Fire and Archaeology

Displaying 1 - 10 of 91

Motivation: Rapid climate change is altering plant communities around the globe fundamentally. Despite progress in understanding how plants respond to these climate shifts, accumulating evidence suggests that disturbance could not only modify expected...

Person: Napier, Chipman
Year: 2022
Type: Document

In a changing world where the frequency of natural hazards is increasing, the consequences of disasters on cultural heritage assets are still not well understood. This can be attributed to shortcomings in existing risk management practices and to the...

Person: Figueiredo, Paupério, Romão
Year: 2021
Type: Document

Background: Wildfires of uncharacteristic severity, a consequence of climate changes and accumulated fuels, can cause amplified or novel impacts to archaeological resources. The archaeological record includes physical features associated with human...

Person: Friggens, Loehman, Constan, Kneifel
Year: 2021
Type: Document

The creation and modification of landscape patterns through interactions among people and the environment is a defining focus in the discipline of geography. Here, we contribute to that tradition by placing 500 years of red pine (Pinus resinosa) tree-...

Person: Larson, Kipfmueller, Johnson
Year: 2021
Type: Document

Climatic conditions exert an important influence on wildfire activity in the western United States; however, Indigenous farming activity may have also shaped the local fire regimes for millennia. The Fish Lake Plateau is located on the Great Basin–...

Person: Carter, Brunelle, Power, DeRose, Bekker, Hart, Brewer, Spangler, Robinson, Abbott, Maezumi, Codding
Year: 2021
Type: Document

Charcoal analysis, applied in sediment facies analysis of the Pecora river palaeochannel (Tyrrhenian southern Tuscany, Italy), detected the occurrence of past fire events in two different fluvial landforms at 800–450 BC and again at AD 650–1300. Taking...

Person: Buonincontri, Pieruccini, Susini, Lubritto, Ricci, Rey, Tinner, Colombaroli, Drescher-Schneider, Dallai, Marasco, Poggi, Bianchi, Hodges, Di Pasquale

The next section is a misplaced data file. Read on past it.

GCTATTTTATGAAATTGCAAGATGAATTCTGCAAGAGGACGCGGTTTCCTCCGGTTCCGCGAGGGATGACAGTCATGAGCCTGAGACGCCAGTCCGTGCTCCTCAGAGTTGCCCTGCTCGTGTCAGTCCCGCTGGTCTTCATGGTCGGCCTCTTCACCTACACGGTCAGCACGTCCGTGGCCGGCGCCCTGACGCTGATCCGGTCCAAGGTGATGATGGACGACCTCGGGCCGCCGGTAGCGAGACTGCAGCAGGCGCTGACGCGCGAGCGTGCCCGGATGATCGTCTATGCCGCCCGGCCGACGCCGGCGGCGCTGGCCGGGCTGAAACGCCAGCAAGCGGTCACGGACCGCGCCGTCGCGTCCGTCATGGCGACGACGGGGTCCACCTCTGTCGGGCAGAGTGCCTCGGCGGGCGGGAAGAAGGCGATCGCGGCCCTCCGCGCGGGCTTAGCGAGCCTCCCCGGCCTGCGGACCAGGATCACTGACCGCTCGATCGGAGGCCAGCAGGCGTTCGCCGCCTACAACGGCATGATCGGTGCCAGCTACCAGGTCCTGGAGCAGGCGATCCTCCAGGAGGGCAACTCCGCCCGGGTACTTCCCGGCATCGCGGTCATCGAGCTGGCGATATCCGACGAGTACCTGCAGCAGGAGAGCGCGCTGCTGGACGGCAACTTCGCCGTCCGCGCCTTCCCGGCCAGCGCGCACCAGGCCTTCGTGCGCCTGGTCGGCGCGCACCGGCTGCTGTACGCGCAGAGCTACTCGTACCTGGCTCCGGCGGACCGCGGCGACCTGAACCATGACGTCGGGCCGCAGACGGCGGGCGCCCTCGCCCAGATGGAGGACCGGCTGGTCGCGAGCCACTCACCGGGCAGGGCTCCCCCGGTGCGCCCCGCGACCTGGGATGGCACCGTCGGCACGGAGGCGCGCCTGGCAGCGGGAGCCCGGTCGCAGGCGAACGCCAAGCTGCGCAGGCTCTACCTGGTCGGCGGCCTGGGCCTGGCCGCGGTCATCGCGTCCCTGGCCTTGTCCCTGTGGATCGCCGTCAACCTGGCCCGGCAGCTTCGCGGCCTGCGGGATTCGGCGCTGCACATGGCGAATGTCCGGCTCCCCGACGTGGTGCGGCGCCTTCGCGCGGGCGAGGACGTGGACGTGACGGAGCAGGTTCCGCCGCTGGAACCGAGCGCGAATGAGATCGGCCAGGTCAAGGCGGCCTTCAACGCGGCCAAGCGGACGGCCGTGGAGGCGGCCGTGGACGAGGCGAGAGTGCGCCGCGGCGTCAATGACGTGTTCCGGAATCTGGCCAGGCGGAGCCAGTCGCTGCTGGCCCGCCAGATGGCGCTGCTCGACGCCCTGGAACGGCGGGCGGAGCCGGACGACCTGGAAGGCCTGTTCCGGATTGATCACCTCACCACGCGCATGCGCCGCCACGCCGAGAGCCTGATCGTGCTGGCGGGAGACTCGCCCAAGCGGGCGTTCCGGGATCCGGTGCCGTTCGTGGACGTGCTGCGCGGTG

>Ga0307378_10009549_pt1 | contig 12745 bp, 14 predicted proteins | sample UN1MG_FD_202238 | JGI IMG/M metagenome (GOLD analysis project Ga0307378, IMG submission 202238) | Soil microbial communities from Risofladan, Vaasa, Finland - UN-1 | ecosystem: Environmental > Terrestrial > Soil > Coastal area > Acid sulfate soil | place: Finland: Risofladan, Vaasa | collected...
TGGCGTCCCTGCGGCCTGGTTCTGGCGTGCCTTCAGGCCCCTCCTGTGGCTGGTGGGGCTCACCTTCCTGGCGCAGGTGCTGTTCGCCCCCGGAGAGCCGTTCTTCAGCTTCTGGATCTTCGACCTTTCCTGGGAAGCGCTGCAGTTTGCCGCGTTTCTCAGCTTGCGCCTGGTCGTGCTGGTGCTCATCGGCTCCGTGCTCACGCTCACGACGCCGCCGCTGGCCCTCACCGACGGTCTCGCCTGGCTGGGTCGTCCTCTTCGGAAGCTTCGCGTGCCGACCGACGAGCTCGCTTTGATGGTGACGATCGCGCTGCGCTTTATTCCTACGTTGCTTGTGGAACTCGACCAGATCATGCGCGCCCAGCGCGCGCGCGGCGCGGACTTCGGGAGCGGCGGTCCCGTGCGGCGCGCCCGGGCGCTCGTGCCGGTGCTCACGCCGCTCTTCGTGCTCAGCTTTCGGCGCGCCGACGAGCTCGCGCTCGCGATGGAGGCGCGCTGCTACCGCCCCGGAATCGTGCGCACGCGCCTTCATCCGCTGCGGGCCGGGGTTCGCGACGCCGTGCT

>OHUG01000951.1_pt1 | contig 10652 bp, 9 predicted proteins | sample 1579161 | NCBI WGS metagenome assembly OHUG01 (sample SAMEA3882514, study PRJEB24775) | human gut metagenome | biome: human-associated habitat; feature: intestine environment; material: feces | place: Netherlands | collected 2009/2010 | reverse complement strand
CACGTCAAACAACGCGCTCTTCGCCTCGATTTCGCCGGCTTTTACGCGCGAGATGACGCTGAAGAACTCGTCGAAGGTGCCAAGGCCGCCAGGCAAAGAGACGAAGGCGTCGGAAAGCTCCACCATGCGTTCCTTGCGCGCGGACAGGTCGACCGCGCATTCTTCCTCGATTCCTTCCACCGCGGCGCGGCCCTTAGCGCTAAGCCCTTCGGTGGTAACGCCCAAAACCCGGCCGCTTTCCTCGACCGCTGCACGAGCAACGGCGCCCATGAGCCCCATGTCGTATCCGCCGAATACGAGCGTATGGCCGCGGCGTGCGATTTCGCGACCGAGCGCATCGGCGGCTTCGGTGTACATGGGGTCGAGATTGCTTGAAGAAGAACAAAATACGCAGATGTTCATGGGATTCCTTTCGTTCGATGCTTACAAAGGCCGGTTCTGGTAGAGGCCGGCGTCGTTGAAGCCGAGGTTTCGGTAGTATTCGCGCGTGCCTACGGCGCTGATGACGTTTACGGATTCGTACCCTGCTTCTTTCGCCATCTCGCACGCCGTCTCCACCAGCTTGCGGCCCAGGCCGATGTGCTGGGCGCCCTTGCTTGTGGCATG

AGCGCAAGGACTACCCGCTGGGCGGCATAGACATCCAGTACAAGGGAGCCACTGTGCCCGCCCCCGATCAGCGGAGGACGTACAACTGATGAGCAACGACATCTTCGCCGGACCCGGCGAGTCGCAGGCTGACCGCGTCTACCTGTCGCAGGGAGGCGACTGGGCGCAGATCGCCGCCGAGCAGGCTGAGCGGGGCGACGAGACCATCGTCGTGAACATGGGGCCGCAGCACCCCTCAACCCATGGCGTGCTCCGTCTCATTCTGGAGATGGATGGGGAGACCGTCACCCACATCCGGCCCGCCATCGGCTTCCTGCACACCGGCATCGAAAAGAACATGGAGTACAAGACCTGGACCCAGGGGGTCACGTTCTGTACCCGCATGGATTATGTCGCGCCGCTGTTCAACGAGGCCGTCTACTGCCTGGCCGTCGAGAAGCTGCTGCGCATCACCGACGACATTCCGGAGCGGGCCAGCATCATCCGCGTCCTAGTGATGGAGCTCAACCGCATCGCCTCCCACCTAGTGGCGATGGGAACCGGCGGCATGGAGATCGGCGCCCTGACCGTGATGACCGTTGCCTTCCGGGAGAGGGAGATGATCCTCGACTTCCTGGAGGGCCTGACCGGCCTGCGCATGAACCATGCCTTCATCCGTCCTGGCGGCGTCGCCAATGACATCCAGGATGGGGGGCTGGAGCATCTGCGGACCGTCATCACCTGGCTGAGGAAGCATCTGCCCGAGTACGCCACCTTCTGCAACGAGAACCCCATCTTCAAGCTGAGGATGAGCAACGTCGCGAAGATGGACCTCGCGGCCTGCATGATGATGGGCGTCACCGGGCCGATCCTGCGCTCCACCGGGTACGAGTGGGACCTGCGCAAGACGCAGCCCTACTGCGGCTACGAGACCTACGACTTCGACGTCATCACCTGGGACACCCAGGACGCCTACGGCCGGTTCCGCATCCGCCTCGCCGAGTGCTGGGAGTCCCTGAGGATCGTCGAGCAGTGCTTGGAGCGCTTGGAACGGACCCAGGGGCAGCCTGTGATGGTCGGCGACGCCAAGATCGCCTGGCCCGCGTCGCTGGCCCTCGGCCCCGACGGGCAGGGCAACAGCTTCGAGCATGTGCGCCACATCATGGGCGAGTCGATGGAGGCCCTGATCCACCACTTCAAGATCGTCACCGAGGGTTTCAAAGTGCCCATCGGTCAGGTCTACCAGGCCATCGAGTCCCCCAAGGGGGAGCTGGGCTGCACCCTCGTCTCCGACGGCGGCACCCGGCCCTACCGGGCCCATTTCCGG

Year: 2020
Type: Document

The lack of scientific information about the effects of wildfire on prehistoric structures and rock art, such as dolmens and petroglyphs, impedes the development of conservation guidelines. In this study, the impact of a recent wildfire (late 2017) on...

Person: Pozo-Antonio, Sanmartín, Serrano, de la Rosa, Miller, Sanjurjo-Sánchez
Year: 2020
Type: Document

In Australia, the drivers of precolonial fire regimes remain contentious, with some advocating an anthropogenic-dominated regime, and others highlighting the importance of climate, climatic variability or alternatively some nexus between climate and...

Person: Mooney, Hope, Horne, Kamminga, Williams
Year: 2020
Type: Document

Here, we show that the last century of fire suppression in the western U.S. has resulted in fire intensities that are unique over more than 900 years of record in ponderosa pine forests (Pinus ponderosa). Specifically, we use the heat-sensitive...

Person: Roos, Rittenour, Swetnam, Loehman, Hollenback, Liebmann, Rosenstein
Year: 2020
Type: Document

In order to fully appreciate the role that fire, both natural and anthropogenic, had in shaping pre-Euro-American settlement landscapes in the Pacific Northwest (PNW), it is necessary to develop a more robust method of evaluating paleofire...

Person: Walsh, Duke, Haydon
Year: 2019
Type: Document